FB   
 
Powered bysps
        Society for Policy Studies
 
 

 
A Functional Foreign Office
Posted:Sep 11, 2017
 
Print
Share
  
increase Font size decrease Font size
 
Not the most mild-mannered or most-liked politician; Khawaja Asif has certainly been among the controversies during the current Pakistan Muslim League – Nawaz (PML-N) term. However during his current stint as Foreign Minister he has been a busy man. Thrown into the deep end with the US deciding to wade back into Afghanistan and the recent, and damaging BRICS summit declaration, Khwaja Asif has had to work hard for his portfolio – so far, it seems, he has given a decent account for himself.
 
 
In times, when the Trump administration’s hostility towards Pakistan is visible in the announced strategy for the region, Khawaja Asif’s approach to finding regional partners and relying on diplomacy has been the wisest one. Only last Thursday, following the conclusion of three-day envoys conference, the Foreign Minister in a press conference commented on Pakistan’s foreign policy, stressing that we have find consensus in the region.
 
 
Quick and balanced responses from the foreign office to the BRICS declaration are also reflective of a Foreign Ministry that has a direction. On Monday, the new Foreign Minister visited Tehran to meet Iranian President and his counterpart. Earlier this month, he visited China to discuss the recently announced US policy. Some common elements of all these visits were to strengthen Pakistan’s relations with its neighbouring and other regional countries to find a solution for the Afghan problem.
 
 
With efficiency recently observed in the performance of the Foreign Office, one wonders why Nawaz Sharif insisted on keeping the portfolio of Foreign Minister to himself. Despite being urged countless times by advisors and commentators to divest it, the former Prime Minister kept this hefty responsibility with himself – ultimately not giving it the attention and diligence it deserved.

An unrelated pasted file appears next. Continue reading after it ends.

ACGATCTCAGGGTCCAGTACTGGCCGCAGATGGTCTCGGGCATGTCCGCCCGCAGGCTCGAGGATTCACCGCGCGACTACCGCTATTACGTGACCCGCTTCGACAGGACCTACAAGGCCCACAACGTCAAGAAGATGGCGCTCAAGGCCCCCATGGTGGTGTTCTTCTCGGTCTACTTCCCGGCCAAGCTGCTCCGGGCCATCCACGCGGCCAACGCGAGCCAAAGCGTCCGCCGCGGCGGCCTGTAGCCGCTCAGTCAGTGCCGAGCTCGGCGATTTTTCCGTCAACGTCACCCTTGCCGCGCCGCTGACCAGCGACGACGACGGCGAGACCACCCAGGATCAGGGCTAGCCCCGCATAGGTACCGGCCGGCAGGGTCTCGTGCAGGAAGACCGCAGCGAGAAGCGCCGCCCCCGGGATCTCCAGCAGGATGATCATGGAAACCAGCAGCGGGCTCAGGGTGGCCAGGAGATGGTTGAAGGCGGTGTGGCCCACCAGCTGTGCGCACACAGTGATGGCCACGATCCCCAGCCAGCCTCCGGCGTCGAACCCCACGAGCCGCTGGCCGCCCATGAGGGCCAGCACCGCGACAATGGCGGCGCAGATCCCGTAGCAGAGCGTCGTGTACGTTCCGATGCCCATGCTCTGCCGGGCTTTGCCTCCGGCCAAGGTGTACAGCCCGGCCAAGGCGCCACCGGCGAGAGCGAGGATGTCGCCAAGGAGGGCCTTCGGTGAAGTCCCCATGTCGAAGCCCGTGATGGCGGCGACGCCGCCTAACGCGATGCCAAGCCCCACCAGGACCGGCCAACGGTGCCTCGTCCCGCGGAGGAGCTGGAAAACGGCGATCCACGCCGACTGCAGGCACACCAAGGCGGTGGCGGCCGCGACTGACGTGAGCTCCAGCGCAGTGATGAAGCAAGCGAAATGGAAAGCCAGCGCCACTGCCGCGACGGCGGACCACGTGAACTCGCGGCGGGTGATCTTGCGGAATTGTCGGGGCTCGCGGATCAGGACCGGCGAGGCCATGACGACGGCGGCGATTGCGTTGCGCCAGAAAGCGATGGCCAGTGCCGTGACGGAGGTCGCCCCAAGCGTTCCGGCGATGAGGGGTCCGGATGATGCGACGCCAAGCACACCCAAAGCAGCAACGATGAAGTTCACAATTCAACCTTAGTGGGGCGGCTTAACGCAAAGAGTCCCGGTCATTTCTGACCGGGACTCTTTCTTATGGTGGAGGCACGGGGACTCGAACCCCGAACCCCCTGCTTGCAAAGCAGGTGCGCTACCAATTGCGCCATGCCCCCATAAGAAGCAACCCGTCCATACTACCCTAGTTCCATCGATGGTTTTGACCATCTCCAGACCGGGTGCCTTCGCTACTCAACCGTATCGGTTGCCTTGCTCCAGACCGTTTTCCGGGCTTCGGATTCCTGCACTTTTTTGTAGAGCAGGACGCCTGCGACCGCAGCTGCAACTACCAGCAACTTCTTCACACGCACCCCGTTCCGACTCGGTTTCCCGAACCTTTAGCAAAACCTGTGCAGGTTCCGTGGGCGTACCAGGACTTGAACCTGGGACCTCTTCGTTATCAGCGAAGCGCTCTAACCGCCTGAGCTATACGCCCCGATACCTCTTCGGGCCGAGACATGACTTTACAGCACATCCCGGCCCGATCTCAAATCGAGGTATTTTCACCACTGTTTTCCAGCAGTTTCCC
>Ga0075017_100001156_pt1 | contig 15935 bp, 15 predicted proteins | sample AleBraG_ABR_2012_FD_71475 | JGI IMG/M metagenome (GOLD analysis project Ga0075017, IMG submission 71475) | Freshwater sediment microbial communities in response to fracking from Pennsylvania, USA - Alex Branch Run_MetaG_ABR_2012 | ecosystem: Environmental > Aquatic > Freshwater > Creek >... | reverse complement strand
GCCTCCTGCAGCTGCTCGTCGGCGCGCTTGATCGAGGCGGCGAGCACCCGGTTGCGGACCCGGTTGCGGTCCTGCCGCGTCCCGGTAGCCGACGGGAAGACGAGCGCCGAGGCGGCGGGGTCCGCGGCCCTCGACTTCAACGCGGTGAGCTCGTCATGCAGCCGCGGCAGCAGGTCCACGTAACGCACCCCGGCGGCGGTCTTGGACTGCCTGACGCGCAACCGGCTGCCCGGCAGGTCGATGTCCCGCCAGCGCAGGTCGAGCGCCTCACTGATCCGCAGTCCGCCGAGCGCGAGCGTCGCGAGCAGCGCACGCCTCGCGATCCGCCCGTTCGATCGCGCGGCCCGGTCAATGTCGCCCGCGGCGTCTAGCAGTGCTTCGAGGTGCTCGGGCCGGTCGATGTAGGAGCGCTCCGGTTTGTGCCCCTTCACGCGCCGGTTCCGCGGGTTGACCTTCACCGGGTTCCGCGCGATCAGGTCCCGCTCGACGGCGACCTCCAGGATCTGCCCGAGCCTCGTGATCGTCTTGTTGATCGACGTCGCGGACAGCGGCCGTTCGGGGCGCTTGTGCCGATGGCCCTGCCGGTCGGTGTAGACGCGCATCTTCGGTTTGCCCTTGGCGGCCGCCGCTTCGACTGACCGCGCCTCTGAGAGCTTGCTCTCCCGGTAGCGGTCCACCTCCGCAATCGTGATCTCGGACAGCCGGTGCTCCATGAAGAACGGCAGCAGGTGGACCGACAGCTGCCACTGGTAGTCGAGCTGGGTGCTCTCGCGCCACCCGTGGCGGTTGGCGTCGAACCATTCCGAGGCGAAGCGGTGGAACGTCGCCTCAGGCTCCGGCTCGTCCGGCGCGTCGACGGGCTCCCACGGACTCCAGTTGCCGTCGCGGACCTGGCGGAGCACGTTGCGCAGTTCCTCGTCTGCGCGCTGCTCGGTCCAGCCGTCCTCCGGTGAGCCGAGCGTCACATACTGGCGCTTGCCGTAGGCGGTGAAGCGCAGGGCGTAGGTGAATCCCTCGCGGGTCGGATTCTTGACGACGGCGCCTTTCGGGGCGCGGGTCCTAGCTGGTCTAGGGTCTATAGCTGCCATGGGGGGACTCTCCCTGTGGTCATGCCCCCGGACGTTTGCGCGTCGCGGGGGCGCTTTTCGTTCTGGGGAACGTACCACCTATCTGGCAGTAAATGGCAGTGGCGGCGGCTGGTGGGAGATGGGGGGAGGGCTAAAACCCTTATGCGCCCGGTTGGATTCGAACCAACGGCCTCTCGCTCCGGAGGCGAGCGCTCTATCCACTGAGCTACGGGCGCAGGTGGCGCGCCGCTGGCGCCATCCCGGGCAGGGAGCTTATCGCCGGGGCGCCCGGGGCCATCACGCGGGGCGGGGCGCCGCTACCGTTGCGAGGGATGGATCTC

Perhaps it is not wrong to assume that if we had a full time Foreign Minister from the start of the term the isolation that Pakistan is facing on the international front – apart from China – could have been mitigated, if not averted.
 
 
 
 
 
Print
Share
  
increase Font size decrease Font size
 

Disclaimer: South Asia Monitor does not accept responsibility for the views or ideology expressed in any article, signed or unsigned, which appears on its site. What it does accept is responsibility for giving it a chance to appear and enter the public discourse.
Comments (Total Comments 0) Post Comments Post Comment
Review
 
 
 
 
spotlight image Relations between India and Peru  are united by El Niño and the monsoon yet separated by vast distances across oceans.  Jorge Castaneda, Ambassador of Peru to India, talks to INDIA REVIEW & ANALYSIS exclusively about what is bringing the two geographically-apart countries closer.
 
read-more
The United Nations General Assembly rallied around world court Judge Dalveer Bhandari of India on Monday in his bid for reelection, defying the Security Council where permanent members and their allies put up a fight to protect one of their own, Britain's Christopher Greenwood.
 
read-more
The internet services are often being shut down in Kashmir which puts the people through ordeal. In these times when lives have become dependent on the internet, snapping the service only results into throwing the developmental process at standstill. Modern businesses are increasingly reliant on the uninterrupted internet services.
 
read-more
The participating governments at this year’s Asean summit had one underlying interest in mind: to determine the way United States President Donald Trump handles China.
 
read-more
This week a major United Nations gathering on climate change gets underway in Bonn, Germany.
 
read-more

In its own coded and diplomatic style, the World Bank has warned that the government’s growth story is now at risk given the scale of the macroeconomic imbalances growing within it.

 
read-more
Column-image

Title: The People Next Door -The Curious History of India-Pakistan Relations; Author: T.C.A. Raghavan; Publisher: HarperCollins ; Pages: 361; Price: Rs 699

 
Column-image

Could the North Korean nuclear issue which is giving the world an anxious time due to presence of hotheads on each side, the invasion of Iraq and its toxic fallout, and above all, the arms race in the teeming but impoverished South Asian subcon...

 
Column-image

Title: A Bonsai Tree; Author: Narendra Luther; Publisher: Niyogi Books; Pages: 227 Many books have been written on India's partition but here is a firsthand account of the horror by a migrant from what is now Pakistan, who ...

 
Column-image

As talk of war and violence -- all that Mahatma Gandhi stood against -- gains prominence across the world, a Gandhian scholar has urged that the teachings of the apostle of non-violence be taken to the classroom.

 
Column-image

Interview with Hudson Institute’s Aparna Pande, whose book From Chanakya to Modi: Evolution of India’s Foreign Policy, was released on June 17.